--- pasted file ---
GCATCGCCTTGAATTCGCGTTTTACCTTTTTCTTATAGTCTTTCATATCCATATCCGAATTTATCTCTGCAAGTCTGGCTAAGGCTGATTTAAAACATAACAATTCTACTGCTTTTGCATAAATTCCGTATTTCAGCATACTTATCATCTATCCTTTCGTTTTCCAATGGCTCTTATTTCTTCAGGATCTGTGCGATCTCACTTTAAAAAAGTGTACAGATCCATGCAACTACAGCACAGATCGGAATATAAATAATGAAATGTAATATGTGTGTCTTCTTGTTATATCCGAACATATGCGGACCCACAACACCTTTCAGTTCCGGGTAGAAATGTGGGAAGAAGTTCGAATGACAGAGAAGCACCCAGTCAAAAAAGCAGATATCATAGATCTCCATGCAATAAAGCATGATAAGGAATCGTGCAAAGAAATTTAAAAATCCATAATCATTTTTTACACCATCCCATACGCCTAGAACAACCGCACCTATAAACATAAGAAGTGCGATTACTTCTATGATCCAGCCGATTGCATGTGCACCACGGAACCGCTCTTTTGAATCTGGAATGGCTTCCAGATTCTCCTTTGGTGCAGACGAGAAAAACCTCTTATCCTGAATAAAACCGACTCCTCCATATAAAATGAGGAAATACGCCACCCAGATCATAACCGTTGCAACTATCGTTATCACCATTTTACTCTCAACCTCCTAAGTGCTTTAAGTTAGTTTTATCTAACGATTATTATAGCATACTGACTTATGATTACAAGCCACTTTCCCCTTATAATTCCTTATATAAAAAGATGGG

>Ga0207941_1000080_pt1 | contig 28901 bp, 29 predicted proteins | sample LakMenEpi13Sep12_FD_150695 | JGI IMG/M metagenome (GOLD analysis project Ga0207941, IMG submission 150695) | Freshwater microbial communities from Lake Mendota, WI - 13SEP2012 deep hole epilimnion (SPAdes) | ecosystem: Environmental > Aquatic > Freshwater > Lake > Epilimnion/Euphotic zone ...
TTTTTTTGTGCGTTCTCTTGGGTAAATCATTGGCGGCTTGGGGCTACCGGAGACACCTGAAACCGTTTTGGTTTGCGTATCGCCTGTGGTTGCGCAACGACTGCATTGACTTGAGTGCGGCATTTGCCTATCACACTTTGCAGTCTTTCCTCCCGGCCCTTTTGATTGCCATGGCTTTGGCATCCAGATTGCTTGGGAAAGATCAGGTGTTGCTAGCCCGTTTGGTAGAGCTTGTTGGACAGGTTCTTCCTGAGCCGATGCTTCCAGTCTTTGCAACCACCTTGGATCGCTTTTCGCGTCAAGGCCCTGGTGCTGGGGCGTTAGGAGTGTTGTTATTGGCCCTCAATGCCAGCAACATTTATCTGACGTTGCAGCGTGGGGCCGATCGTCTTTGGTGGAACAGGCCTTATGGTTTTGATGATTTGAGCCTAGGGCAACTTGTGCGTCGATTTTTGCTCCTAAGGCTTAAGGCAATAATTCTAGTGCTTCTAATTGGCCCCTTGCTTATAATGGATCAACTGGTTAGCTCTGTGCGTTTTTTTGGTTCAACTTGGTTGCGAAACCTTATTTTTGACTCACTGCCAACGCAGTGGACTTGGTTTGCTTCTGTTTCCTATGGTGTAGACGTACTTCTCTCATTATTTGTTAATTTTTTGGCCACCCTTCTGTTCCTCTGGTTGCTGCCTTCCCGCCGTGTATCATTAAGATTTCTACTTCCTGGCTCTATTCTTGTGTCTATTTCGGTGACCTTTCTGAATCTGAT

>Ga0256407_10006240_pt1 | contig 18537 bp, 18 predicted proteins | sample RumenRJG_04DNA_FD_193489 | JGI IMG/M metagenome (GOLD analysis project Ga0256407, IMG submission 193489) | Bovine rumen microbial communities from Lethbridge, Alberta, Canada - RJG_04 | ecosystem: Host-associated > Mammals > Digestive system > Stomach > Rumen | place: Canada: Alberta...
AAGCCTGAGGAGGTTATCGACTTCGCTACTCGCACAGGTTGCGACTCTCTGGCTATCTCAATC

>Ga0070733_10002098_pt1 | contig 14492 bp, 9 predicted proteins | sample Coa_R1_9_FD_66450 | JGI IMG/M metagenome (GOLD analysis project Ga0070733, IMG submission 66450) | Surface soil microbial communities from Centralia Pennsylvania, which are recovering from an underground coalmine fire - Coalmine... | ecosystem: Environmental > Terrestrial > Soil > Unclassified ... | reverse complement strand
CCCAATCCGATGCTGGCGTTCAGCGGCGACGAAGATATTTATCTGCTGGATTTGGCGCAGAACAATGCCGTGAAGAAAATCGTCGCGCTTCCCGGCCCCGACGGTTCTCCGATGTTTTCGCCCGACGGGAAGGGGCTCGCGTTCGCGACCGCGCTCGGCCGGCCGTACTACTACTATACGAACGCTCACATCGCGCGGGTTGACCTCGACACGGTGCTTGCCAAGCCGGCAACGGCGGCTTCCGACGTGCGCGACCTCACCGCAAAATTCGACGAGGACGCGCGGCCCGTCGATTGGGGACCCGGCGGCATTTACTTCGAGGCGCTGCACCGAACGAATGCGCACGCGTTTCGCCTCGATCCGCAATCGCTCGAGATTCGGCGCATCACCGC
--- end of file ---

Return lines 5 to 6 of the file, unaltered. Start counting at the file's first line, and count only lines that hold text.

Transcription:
AAGCCTGAGGAGGTTATCGACTTCGCTACTCGCACAGGTTGCGACTCTCTGGCTATCTCAATC

>Ga0070733_10002098_pt1 | contig 14492 bp, 9 predicted proteins | sample Coa_R1_9_FD_66450 | JGI IMG/M metagenome (GOLD analysis project Ga0070733, IMG submission 66450) | Surface soil microbial communities from Centralia Pennsylvania, which are recovering from an underground coalmine fire - Coalmine... | ecosystem: Environmental > Terrestrial > Soil > Unclassified ... | reverse complement strand